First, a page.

Le quatorze juillet, à part inviter ma congrégation religieuse à terminer l'office sur l'air de la Marseillaise, - ce qui est certain plus américain que français comme tradition - je ne sacrifie à rien de patriotique, au grand étonnement de mes voisins. On en a fait bien plus l'an passé pour la demie-finale de la coupe du monde de foot !

8:00 AM  
Blogger Tomate Farcie said...

Otir: Je crois que la Bay Area est unique en effet, dès qu'on s'éloigne de 50 ou 100km d'ici, l'ambiance change complètement et je n'aurais peut-être pas éprouvé le besoin d'écrire ce billet si je me trouvais dans une ambiance differente ;)

C'est vrai, la demie-finale et la débacle avec Zidane avait fait tellement plus de bruit que le 14 Juillet :) De retour au boulot j'ai eu droit aux plaisanteries lourdes du genre "si je ne te laisse pas passer, tu vas me donner un coup de tête?" mais bon, c'est pas bien grave, on laisse passer :)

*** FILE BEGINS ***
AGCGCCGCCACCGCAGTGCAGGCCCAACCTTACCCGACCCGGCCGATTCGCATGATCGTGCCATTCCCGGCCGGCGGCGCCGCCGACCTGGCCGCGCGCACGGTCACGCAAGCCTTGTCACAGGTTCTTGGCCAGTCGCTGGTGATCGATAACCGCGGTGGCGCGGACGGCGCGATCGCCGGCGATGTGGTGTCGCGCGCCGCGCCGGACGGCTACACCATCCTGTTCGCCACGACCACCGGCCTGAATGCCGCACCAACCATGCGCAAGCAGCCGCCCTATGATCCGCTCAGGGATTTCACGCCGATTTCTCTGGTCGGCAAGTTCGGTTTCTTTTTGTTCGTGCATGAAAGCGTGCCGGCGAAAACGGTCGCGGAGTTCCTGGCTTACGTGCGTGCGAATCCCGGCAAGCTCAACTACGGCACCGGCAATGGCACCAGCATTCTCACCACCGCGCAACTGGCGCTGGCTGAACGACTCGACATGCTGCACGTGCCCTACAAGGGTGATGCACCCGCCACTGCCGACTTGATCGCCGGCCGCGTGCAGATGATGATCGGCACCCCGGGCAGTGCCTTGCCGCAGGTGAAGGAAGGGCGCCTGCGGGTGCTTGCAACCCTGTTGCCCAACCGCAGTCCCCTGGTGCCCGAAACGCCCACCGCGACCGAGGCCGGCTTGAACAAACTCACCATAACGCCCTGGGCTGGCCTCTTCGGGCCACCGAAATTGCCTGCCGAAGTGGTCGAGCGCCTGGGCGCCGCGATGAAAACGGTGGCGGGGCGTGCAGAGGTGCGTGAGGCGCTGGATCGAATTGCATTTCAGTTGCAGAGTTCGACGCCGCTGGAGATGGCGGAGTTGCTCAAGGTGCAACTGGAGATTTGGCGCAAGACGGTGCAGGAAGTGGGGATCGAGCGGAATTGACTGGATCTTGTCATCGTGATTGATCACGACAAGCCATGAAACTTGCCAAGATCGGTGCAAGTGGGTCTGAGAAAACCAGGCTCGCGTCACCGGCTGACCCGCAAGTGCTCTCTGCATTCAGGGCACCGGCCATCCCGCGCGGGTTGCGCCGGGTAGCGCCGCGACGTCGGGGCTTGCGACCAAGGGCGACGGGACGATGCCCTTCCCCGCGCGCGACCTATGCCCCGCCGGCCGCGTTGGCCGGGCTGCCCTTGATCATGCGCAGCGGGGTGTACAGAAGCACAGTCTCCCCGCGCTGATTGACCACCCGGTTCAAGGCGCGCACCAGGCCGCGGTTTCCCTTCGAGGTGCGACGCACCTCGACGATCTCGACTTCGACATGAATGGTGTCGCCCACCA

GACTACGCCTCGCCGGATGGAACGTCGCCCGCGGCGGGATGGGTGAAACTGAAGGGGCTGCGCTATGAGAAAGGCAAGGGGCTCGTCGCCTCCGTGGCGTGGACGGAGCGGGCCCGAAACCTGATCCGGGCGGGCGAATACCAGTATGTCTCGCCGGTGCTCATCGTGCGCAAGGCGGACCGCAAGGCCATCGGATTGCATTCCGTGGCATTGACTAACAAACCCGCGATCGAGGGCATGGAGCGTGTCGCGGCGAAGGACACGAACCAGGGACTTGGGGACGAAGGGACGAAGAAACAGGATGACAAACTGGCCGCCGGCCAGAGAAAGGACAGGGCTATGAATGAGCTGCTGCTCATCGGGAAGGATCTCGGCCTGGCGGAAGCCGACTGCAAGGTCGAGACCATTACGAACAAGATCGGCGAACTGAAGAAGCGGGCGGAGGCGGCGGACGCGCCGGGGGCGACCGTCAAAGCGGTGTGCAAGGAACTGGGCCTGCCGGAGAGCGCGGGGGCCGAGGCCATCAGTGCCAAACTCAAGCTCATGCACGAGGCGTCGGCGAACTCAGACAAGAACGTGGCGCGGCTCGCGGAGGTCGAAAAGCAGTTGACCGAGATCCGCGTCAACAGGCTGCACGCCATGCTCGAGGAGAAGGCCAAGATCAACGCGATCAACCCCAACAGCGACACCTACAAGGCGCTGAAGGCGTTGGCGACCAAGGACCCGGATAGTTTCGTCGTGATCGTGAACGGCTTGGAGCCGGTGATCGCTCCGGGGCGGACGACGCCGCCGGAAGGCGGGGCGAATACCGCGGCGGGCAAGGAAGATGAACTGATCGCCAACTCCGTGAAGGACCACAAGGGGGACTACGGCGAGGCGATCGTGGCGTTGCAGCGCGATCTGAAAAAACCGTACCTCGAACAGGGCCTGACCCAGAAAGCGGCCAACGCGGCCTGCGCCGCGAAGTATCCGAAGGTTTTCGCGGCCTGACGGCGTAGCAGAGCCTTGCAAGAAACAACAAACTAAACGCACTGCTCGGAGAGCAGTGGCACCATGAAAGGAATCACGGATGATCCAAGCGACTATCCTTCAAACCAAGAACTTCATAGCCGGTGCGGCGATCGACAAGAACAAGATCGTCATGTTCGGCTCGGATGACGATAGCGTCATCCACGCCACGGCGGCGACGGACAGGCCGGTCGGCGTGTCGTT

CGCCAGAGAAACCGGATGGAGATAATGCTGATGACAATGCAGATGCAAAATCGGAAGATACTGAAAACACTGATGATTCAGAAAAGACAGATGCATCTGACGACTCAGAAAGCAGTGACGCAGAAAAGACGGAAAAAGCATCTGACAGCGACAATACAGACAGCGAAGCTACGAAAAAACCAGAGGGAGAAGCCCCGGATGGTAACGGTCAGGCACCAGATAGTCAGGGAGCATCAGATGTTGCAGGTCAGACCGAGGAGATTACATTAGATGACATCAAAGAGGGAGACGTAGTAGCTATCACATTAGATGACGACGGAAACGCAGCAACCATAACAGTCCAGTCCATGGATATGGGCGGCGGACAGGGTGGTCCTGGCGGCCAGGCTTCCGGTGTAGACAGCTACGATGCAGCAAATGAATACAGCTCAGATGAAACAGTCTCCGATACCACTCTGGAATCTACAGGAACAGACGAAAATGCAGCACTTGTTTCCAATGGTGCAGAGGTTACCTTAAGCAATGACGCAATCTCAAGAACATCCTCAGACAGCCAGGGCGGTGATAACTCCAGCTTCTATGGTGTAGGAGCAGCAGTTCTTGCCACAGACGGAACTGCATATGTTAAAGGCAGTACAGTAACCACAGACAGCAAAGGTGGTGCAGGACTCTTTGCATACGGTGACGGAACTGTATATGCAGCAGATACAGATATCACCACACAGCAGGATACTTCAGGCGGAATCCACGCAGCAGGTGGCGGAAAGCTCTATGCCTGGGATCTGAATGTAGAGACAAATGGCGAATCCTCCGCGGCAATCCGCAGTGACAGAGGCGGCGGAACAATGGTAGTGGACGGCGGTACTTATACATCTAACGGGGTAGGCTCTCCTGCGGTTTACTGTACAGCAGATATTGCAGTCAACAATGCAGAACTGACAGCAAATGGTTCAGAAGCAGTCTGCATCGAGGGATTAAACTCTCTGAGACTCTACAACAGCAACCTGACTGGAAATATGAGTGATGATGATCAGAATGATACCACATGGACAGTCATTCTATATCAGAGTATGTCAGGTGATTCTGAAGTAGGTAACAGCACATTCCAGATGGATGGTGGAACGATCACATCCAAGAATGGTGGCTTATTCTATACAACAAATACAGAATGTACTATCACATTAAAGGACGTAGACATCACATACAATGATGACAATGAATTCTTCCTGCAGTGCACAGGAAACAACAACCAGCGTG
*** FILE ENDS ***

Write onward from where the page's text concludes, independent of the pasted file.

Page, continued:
7:53 PM  
Blogger Tomate Farcie said...

Kbam: "seeming" indeed ;)

7:54 PM  
Blogger Tomate Farcie said...

MadameK: I was responding to Elisabeth when it occurred to me that maybe part of my comment would answer your question, so I thought I'd repost it here.

"While I am very critical of all the "French 'snobbism' and fakery" around here, I still keep the door is wide open to all those who are genuinely interested about any aspect of the French culture. To me, there is a big difference.